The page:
Steve Jobs did not leave behind an autobiography as he embraced the inevitability of death, which he termed as the change agent in life. Many biographies have been written about him, some more favorable than others.

His authorized biography will appear next year, when Simon & Schuster publishes Walter Isaacson's iSteve: The Book of Jobs.

Jobs waged a public battle with cancer and his health had long been a topic of hot discussion in the business world. Like any other billionaire celebrity, he lived in a glass house.

Here are a few interesting facts about his life:

It's well known that Steve Jobs' biological father is a Syrian immigrant named Abdulfattah John Jandali. Jandali met an American graduate student Joanne Carole Schieble when he arrived in the U.S. for higher studies. They were unmarried when Jobs was born in San Francisco in 1955. He was given up for adoption, and California middle-class couple Paul and Clara Jobs took him and named him Steven Paul.

When he was 27 years old, Jobs found that he had a biological sister. Jandali and Schieble remained a couple after giving up Jobs for adoption and they were in fact married 10 months later. Jobs' younger sister, Mona Simpson, grew up in Wisconsin with their American mother and became a novelist of repute.

Simpson's Web site throws some light into their background. Her father was a recent immigrant from Syria and her mother was the daughter of a mink farmer and the first person in her family to attend college, the Web site says.

Mona Simpson's novels include Anywhere But Here, The Lost Father, A Regular Guy and Off Keck Road. “My brother and I are very close ... I admire him enormously,” New York Times Magazine quoted her as saying in a 1997 article. Jobs said: We’re family. She’s one of my best friends in the world. I call her and talk to her every couple of days.”

Relationships and marriage

Jobs married Laurene Powell in March 1991, after reportedly first meeting her at Stanford University during a talk. Zen Buddhist monk Kobun Chino Otogawa presided over their wedding.

Jobs has three children with wife Laurene.

Before the marriage, Jobs had a daughter, Lisa Brennan-Jobs. She was born in 1978, and Jobs and her mother were not married. A Wikipedia entry says Lisa's mother briefly raised their daughter on welfare when Jobs denied paternity by claiming he was sterile; he later acknowledged Lisa as his daughter.

Jobs also dated legendary folk singer-songwriter Joan Baez in the late 70s and early 80s. According to many accounts, he even considered marrying Baez, who was much older. Baez mentioned Jobs in the acknowledgments section of her memoir And a Voice to Sing With.

In the unauthorized biography The Second Coming of Steve Jobs, author Alan Deutschman says that according to one of Jobs' friends, one reason for his attraction towards Baez was the fact that she used to be the girlfriend of Bob Dylan.

Elizabeth Holmes, a friend of Jobs from his time at Reed College, said she believed that Steve became the lover of Joan Baez in large measure because Baez had been the lover of Bob Dylan, book says.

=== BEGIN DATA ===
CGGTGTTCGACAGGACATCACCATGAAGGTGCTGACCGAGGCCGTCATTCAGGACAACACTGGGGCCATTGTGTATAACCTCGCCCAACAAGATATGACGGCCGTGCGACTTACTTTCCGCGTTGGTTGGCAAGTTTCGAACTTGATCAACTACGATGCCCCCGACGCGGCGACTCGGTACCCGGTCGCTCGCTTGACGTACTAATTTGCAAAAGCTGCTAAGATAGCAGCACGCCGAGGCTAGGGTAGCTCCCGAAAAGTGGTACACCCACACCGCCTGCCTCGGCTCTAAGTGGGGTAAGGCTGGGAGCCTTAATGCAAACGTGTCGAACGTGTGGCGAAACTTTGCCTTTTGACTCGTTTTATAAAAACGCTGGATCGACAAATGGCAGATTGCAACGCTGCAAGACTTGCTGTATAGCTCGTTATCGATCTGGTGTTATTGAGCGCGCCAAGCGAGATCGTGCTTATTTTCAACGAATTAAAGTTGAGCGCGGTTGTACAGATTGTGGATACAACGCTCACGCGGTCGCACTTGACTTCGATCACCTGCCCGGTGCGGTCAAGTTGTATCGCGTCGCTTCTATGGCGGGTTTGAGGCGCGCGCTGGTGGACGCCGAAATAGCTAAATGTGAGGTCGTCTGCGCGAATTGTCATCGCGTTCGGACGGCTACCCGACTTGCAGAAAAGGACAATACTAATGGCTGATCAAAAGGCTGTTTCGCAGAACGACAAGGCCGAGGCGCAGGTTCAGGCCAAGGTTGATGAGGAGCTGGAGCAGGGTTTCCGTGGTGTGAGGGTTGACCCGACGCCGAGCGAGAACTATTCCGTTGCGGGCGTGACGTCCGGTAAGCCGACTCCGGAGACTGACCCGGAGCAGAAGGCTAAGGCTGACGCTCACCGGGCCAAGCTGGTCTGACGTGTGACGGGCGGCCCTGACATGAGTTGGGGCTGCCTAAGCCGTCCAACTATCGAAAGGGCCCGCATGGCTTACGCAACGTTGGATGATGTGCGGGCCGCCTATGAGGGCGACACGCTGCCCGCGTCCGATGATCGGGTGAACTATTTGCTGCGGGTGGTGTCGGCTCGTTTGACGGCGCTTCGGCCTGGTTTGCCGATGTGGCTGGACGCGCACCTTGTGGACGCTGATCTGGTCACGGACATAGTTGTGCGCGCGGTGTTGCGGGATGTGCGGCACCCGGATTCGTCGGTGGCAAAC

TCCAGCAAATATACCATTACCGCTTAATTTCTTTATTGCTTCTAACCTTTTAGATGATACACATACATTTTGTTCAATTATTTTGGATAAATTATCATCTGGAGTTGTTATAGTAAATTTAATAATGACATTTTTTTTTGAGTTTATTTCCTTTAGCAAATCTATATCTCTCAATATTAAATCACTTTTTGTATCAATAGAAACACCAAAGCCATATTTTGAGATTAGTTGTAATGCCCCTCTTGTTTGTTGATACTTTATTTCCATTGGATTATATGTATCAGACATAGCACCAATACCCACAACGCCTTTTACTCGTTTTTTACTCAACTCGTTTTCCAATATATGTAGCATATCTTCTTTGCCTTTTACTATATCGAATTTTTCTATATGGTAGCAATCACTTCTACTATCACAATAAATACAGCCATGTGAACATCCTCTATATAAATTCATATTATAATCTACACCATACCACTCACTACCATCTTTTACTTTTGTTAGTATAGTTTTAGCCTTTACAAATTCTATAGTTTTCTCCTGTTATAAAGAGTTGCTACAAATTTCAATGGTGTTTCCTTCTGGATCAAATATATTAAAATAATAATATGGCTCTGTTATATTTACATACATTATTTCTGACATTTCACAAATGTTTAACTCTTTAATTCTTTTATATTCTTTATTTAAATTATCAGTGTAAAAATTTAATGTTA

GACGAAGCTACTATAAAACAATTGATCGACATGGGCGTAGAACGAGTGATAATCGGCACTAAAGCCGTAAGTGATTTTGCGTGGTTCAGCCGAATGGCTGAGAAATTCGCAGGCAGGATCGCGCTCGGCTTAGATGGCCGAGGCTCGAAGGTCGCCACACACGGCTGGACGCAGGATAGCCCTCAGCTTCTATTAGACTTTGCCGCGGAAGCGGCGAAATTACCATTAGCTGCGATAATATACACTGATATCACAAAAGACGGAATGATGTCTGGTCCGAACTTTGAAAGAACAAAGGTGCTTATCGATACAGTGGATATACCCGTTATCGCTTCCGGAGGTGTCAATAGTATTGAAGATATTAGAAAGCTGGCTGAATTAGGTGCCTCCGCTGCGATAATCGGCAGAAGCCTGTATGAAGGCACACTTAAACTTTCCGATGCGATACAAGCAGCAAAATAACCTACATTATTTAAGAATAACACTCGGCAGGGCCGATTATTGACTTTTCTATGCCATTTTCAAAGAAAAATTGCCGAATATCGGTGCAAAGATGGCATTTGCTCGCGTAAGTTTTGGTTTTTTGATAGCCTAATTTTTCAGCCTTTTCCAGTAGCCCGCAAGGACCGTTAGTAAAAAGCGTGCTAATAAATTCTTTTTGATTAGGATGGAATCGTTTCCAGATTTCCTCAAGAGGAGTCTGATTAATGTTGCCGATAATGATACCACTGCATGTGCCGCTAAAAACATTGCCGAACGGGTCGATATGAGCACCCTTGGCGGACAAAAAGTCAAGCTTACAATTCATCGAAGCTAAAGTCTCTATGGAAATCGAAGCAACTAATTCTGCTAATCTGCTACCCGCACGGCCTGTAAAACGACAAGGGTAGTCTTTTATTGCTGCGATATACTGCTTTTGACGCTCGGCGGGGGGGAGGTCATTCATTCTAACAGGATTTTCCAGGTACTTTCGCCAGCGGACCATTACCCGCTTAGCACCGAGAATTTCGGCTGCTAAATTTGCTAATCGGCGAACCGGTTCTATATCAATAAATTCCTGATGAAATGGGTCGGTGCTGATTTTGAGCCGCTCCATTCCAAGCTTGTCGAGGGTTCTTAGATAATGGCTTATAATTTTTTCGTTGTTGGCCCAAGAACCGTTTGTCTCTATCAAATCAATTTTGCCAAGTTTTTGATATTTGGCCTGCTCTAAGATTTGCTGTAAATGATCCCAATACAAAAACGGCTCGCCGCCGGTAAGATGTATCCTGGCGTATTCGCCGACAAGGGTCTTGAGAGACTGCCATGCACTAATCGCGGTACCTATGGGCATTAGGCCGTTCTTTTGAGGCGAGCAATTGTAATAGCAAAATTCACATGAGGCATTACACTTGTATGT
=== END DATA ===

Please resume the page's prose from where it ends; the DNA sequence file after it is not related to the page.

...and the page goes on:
In another unauthorized biography, iCon: Steve Jobs by Jeffrey S. Young & William L. Simon, the authors suggest that Jobs might have married Baez, but her age at the time (41) meant it was unlikely the couple could have children, the Wikipedia entry says.

A 'corporate dictator' who made people cry

Early this year, Adam Lashinsky wrote in Fortune magazine that Jobs was a corporate dictator who never tolerated failures.
In a feature that threw light into the inner workings of the world's most celebrated tech company and its fiercely successful CEO, Lashinsky has painted the picture of a man who virtually micromanages the mammoth company and holds everyone accountable for anything that goes wrong with a product.

He said there have been instances of Jobs using expletive-laden language to show his displeasure about product failures. He is a corporate dictator who makes every critical decision, and oodles of seemingly non-critical ones too, Lashinsky wrote.

Stanford management science professor Robert Sutton wrote in a book that Jobs was a feared taskmaster and tough boss whom people feared. The degree to which people in Silicon Valley are afraid of Jobs is unbelievable. He made people feel terrible; he made people cry.

Jobs, however, had this to say about his management style. “We've got 25,000 people at Apple. About 10,000 of them are in the stores. And my job is to work with sort of the top 100 people, that's what I do. That doesn't mean they're all vice presidents. Some of them are just key individual contributors. So when a good idea comes, you know, part of my job is to move it around, just see what different people think, get people talking about it, argue with people about it, get ideas moving among that group of 100 people, get different people together to explore different aspects of it quietly, and, you know - just explore things, he told Fortune Magazine in an exclusive interview.